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Elverskog also claims that there was convergence on ideas of justice and, for those Muslims living under Buddhist rule, how non-Muslim rulers could be regarded as just. Muslims seem to be aware too of some ethical teachings of the wider Indian tradition, including Buddhism, such as ahimsa, or non-violence, and abstention from intoxicants.

Although it is clear that the earliest stirrings of mysticism in Islam were rooted in the Koran and the sunnah of the Prophet, other influences can by no means be discounted. Muslim scholars, like Muhammad Iqbal, as well as Westerners such as Margaret Smith, have well shown the interaction between Egyptian, Syrian and Mesopotamian Christian mysticism, on the one hand, and Sufis, on the other. Nor can the influence, because of the revival of Hellenistic learning, of Neo-Platonism be discounted. Having said that, the similarities of language, metaphor and parable employed by the Sufis of the wahdat al-wujud (or monism) school are too similar to Hindu and Buddhist discourse to be dismissed as mere coincidence. An obvious example is that of the drop merging into the ocean to signify the soul’s union with Absolute Reality. The greatest similarities with Indian thought are seen in the work of Bu Yazid of Bistam (who had an Indian teacher) and the more esoteric work of Maulana Jalaluddin Rumi, who was originally from Balkh, while Imam Ghazzali’s Persian work, shows the effects of Zoroastrian imagery, if not thinking. In India, at least, there was continual interaction with Hinduism and, in the event, the birth of Sikhism was one result.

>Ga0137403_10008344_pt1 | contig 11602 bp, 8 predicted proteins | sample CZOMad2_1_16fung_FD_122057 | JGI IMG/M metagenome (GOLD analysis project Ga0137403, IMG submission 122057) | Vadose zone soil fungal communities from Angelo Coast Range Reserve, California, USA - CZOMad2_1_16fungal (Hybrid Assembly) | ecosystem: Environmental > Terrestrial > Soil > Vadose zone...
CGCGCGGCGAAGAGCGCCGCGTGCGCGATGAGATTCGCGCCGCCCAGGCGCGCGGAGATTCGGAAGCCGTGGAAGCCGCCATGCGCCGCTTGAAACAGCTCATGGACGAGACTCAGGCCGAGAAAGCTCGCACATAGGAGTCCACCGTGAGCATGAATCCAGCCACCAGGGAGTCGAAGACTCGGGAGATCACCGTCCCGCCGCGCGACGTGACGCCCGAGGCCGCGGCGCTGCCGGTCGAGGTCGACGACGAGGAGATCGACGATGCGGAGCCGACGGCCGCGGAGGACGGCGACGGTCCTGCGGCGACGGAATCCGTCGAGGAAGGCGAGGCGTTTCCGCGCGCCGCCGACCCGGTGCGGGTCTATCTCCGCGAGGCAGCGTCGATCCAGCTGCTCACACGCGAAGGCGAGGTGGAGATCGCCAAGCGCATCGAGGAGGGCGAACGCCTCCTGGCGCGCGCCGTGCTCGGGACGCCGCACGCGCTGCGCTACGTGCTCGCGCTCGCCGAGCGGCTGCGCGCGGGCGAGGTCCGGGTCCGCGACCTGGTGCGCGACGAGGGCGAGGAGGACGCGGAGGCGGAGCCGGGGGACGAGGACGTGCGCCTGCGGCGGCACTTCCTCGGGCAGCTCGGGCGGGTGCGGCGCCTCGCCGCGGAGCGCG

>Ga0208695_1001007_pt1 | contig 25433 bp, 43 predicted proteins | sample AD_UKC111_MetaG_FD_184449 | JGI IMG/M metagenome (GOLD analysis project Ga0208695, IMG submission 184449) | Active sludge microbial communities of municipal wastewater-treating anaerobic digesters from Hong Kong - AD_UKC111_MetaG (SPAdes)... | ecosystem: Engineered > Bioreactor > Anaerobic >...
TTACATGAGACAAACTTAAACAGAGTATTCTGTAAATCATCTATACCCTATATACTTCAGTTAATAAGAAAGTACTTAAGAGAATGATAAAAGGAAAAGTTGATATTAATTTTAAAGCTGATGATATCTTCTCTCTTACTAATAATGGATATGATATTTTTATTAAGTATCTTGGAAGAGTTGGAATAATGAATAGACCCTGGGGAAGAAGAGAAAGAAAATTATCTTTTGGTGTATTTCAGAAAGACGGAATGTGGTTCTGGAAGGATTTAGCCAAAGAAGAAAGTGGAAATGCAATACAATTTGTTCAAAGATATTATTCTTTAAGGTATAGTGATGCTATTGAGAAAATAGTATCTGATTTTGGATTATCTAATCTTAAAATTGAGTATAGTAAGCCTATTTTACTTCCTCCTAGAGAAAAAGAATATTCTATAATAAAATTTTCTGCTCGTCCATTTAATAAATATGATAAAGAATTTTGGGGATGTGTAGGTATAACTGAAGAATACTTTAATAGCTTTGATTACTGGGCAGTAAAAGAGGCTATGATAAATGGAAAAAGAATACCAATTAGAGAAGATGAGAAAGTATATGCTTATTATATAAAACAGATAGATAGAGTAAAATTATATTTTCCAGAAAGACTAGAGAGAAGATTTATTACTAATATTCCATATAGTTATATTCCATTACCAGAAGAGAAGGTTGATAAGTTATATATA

One religious system which was hugely successful at one time but which eventually died out was Manichaeism. Its founder Mani seems to have been of Persian origin but belonged to a Jewish Christian Gnostic group known as the Elkesaites. In his writings, as far as we can tell, he developed a dualist system based on the old Persian distinctions between light and darkness, good and evil. The material world, and especially human beings, are a mixture of good and evil, light and darkness. The good spiritual powers are seeking to liberate the light trapped in the darkness and thus lead us to salvation. This is resisted by the evil powers who seek to devour and extinguish the light. The followers of Mani, in a strictly hierarchical system, acknowledged the source of the true light and through their asceticism (including celibacy and vegetarianism, at least among the higher orders) sought to be taken into the sovereignty of the good. Manichaeism was adept at adjusting to cultural conditions, whether Aramaean or Persian or Chinese. St Augustine of Hippo, in North Africa, confessed to having been under its influence before becoming a Christian and it was such a danger in the Islamic world that the term zandiq or heretic originally meant a dualist or Manichee. In addition to Persian dualism, there is some evidence of Hindu and Buddhist influences as Manichaeism developed. It seems that because Mani’s Persian work, Arzang, was beautifully illustrated, he came to be known in Persian literature as the archetypal painter or artist. The importance of Manichaeism lies in the fact that, although it died out, it posed a challenge of world view to Christians, Muslims, Jews and Taoists — a challenge which had to be met, as the writings of St Augustine, Al-Biruni and the Fihrist of Ibn Al-Nadim reveal.

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